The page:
Search - Tortoise :: Tortoise

Genres: Alternative Rock, Special Interest, Pop, Rock
  •  Track Listings (10) - Disc #1


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CD Details

All Artists: Tortoise
Title: Tortoise
Members Wishing: 1
Total Copies: 0
Label: Thrill Jockey
Original Release Date: 6/22/1994
Re-Release Date: 5/23/1995
Genres: Alternative Rock, Special Interest, Pop, Rock
Styles: Indie & Lo-Fi, Experimental Music, Progressive, Progressive Rock
Number of Discs: 1
SwapaCD Credits: 1
UPC: 036172871322

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CD Reviews

If You're new to Tortoise.....(Then Start with this, their D
fetish_2000 | U.K. | 08/19/2005
(5 out of 5 stars)

"So the joke goes...."Jazz!!!...Is God's way of saying, that a Musician has become too proficient with their instrument". You can take a little grain of truth from that joke, in the fact that Jazz musicians (depending on the type of Jazz), can occasionally be considered a little scholarly & Precise in their studious composition. "Tortoise" are (in theory) a studious instrumental indie band, consisting of members that have previously excelled in other bands, and have come together to form a 'Indie Supergroup' (of sorts). Consisting of multi-instrumentalists: Dan Bitney, John Herdon, Douglas McCombes & Bundy K. Brown, and centre around linchpin (and drummer) John McEntire.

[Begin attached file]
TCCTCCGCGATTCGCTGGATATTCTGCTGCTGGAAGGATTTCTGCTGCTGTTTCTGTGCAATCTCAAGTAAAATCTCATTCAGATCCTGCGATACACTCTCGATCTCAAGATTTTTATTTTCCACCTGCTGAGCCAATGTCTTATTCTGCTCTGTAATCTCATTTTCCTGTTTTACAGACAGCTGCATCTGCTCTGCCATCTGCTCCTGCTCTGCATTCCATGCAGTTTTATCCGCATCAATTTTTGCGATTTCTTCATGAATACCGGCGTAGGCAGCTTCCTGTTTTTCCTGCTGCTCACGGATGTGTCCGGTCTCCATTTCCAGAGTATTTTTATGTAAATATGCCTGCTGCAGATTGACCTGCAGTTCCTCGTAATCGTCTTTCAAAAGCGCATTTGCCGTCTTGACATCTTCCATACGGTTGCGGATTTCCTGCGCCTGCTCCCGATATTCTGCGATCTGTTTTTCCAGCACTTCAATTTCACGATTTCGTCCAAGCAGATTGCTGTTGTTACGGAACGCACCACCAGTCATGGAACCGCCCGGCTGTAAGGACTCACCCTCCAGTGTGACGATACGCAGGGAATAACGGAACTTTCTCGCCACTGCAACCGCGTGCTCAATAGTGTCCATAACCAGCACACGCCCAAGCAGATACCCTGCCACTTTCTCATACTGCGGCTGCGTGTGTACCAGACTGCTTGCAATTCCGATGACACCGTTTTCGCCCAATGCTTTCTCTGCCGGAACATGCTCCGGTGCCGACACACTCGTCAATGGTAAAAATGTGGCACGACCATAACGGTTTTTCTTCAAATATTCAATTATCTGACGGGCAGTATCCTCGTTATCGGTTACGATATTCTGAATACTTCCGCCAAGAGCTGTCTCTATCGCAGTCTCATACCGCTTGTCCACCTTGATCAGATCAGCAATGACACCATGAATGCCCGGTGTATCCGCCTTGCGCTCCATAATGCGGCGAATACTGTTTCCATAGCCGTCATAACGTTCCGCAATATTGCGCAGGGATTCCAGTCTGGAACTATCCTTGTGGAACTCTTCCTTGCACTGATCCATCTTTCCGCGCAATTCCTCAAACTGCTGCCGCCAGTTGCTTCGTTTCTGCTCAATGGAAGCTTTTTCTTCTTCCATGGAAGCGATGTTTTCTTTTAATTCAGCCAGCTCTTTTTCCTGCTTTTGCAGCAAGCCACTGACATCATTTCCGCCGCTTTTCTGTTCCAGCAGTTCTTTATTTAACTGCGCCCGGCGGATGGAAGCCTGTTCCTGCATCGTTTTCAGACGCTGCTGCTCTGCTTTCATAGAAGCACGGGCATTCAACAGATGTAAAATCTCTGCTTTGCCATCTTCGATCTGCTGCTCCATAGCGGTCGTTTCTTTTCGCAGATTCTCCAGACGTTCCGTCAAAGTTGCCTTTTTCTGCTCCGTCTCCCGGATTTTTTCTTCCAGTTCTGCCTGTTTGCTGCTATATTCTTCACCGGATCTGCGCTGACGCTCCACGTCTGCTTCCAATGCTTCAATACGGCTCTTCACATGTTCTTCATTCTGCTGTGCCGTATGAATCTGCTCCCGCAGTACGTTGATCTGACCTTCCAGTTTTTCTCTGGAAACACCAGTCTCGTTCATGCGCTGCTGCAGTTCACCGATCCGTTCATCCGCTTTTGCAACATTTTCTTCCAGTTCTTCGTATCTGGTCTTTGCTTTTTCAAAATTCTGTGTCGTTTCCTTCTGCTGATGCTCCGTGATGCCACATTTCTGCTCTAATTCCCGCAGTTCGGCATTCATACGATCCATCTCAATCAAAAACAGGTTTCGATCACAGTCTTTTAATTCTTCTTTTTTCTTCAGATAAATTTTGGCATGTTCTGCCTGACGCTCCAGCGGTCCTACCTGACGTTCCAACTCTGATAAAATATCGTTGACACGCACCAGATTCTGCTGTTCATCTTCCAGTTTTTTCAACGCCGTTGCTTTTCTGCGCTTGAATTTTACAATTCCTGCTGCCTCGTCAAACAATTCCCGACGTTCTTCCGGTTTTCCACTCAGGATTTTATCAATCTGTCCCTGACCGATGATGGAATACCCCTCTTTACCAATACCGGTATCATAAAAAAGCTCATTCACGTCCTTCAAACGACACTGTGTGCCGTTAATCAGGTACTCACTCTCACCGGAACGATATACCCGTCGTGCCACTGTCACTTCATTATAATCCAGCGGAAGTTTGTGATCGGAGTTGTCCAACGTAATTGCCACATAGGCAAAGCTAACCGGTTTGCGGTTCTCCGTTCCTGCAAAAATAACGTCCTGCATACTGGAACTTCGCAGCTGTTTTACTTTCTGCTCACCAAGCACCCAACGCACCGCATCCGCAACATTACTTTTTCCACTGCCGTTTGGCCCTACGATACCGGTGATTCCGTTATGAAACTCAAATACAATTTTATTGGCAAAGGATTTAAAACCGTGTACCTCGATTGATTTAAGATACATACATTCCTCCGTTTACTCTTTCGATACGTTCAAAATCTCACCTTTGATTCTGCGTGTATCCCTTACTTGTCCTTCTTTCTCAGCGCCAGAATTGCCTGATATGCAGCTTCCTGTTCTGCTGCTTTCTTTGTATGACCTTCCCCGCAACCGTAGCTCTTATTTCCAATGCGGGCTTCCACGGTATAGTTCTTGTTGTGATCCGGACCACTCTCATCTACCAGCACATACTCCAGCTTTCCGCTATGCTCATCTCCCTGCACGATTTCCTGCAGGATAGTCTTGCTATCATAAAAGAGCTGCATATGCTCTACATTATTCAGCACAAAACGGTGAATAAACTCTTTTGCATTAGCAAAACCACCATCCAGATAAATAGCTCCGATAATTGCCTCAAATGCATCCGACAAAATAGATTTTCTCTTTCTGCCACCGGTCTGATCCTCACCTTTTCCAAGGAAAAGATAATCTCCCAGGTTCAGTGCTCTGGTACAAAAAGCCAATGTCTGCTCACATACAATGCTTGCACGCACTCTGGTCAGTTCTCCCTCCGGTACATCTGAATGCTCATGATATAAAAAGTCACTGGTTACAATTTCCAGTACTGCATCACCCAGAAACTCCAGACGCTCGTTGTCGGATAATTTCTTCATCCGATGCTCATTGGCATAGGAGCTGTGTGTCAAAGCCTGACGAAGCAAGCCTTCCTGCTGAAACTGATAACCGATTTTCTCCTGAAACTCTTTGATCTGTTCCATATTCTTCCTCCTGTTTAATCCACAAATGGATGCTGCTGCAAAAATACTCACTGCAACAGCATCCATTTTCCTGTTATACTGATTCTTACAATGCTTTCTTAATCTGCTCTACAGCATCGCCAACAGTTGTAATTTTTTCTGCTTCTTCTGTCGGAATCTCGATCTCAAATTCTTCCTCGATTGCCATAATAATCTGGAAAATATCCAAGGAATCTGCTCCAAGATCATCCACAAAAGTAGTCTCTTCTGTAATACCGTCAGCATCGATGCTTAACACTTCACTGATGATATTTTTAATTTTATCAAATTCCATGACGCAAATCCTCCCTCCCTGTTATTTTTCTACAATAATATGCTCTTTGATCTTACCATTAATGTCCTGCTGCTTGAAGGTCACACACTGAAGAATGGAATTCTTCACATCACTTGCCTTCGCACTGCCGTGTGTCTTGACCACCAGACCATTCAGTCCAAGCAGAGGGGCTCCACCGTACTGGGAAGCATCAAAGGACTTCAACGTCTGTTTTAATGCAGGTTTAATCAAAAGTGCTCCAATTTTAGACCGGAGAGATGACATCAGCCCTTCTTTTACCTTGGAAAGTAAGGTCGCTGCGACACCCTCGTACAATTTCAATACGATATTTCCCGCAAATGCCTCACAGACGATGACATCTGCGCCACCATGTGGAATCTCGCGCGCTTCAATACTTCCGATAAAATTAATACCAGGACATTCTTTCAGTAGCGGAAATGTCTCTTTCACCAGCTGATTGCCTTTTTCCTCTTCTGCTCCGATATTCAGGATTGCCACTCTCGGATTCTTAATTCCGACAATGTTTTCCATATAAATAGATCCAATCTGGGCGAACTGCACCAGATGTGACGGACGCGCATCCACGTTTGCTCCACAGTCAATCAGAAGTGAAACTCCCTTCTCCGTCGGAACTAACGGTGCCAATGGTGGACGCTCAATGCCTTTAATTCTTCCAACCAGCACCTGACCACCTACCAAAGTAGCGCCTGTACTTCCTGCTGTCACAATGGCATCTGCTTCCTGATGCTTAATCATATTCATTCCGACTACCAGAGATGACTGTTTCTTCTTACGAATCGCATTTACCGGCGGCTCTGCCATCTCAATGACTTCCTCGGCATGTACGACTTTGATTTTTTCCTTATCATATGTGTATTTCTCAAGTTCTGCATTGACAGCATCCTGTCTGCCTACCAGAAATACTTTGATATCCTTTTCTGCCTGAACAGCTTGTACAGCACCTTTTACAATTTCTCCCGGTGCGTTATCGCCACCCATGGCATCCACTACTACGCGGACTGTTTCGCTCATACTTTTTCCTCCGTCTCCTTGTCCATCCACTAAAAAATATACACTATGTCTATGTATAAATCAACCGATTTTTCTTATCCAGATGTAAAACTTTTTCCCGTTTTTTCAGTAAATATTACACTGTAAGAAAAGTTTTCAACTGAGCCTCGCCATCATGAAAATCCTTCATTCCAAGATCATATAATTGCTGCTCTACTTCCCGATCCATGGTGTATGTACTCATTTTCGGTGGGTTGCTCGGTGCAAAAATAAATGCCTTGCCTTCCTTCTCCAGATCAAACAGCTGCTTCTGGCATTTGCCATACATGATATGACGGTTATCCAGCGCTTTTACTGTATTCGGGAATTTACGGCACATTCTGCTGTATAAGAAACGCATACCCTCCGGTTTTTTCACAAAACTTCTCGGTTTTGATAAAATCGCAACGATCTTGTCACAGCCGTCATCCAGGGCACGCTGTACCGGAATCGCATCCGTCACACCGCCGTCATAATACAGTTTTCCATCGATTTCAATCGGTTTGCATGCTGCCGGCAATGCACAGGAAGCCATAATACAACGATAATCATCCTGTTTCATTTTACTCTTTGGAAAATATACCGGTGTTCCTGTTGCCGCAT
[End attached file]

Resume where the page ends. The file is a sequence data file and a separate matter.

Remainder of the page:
Their Music is primarily a combination of softly performed 'Experimental-Rock', "Indie Rock" & "Post-Rock", that manages to reference their influences of: Krautrock, dub, avant-garde jazz, classical minimalism, ambient and space music, film music & electroncia. The sound is one of music that is a reflective and cerebral blend of meditative instrumentals that does touch upon elements of their musical influences. that although to some degree are rooted in jazz structures, have a free-from almost semi-improvised jamming feel to it. The subtle use of percussion, basses, and occasional electronics are all skillfully interwoven into their tracks and create a sort of wistfully detached musical atmosphere. And although electronic sampling and manipulation at various points through their tracks is evident, it's the intertwining guitar motifs that are their strongest assets. And this is where that Jazz reference most clearly rears its head. Not in that it Jazz music, but more that it that the sensibilities of Jazz (Texturing the music, precise performances, and to a greater degree....Mood), are all skillfully worked into shimmering rhythms and distinctive taut dynamics that only years of excelling with your instrument can bring.

Tortoise's music is one, that never really breaks out of a laid-back speed, one that is in equal parts hushed gentle rhythms, and intimate precious sounding cerebral noodling. This is music that doesn't intially hit you immediately but more a sound that slowly over the course of time, works its way into your consciousness, and although there is the occasionally odd bit of production/arrangements, they (over time), actually seem to merely be part of the charm of Tortoise's music. And anyone that is fully armed with the facts regarding Tortoise's minimally atmospheric instrumentals and doesn't appreciate the sublime-ness of tracks such as: "Ry Cooder", "Flyrod", "Onions Wrapped in Rubber" & "Magnet Pulls Through" will (as much as it pains me to say this) probably never 'get' Tortoise.